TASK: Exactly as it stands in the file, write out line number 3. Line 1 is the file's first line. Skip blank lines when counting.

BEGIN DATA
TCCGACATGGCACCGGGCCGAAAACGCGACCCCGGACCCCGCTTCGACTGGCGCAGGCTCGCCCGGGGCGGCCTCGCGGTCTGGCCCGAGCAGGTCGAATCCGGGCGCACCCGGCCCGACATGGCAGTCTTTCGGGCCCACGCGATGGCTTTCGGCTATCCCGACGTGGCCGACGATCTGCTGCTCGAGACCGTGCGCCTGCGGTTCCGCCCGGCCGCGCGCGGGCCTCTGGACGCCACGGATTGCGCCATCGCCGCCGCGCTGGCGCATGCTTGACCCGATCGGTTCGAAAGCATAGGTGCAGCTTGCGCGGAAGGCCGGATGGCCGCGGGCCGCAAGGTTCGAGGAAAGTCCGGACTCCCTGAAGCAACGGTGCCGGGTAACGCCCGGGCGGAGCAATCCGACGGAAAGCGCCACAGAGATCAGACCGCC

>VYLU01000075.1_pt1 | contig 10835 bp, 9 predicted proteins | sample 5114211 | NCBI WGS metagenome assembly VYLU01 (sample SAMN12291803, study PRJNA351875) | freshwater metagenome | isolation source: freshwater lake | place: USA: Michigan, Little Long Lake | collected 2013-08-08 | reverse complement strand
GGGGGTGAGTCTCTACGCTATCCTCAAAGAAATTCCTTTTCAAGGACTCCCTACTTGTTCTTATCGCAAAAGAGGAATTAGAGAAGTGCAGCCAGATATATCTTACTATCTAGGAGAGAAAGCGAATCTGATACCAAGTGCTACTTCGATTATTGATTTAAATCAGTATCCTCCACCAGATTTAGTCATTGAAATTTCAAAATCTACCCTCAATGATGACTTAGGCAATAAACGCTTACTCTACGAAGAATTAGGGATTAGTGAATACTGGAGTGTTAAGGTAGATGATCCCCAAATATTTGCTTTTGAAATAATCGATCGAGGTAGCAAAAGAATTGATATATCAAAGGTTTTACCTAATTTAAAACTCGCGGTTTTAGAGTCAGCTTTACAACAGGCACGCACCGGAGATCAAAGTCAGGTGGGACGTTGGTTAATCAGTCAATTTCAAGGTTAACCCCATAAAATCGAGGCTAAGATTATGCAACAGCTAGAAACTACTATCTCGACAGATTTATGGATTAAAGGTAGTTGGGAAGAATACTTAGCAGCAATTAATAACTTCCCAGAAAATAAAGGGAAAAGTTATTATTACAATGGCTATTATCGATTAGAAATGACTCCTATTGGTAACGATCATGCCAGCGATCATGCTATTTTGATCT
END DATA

GGGGGTGAGTCTCTACGCTATCCTCAAAGAAATTCCTTTTCAAGGACTCCCTACTTGTTCTTATCGCAAAAGAGGAATTAGAGAAGTGCAGCCAGATATATCTTACTATCTAGGAGAGAAAGCGAATCTGATACCAAGTGCTACTTCGATTATTGATTTAAATCAGTATCCTCCACCAGATTTAGTCATTGAAATTTCAAAATCTACCCTCAATGATGACTTAGGCAATAAACGCTTACTCTACGAAGAATTAGGGATTAGTGAATACTGGAGTGTTAAGGTAGATGATCCCCAAATATTTGCTTTTGAAATAATCGATCGAGGTAGCAAAAGAATTGATATATCAAAGGTTTTACCTAATTTAAAACTCGCGGTTTTAGAGTCAGCTTTACAACAGGCACGCACCGGAGATCAAAGTCAGGTGGGACGTTGGTTAATCAGTCAATTTCAAGGTTAACCCCATAAAATCGAGGCTAAGATTATGCAACAGCTAGAAACTACTATCTCGACAGATTTATGGATTAAAGGTAGTTGGGAAGAATACTTAGCAGCAATTAATAACTTCCCAGAAAATAAAGGGAAAAGTTATTATTACAATGGCTATTATCGATTAGAAATGACTCCTATTGGTAACGATCATGCCAGCGATCATGCTATTTTGATCT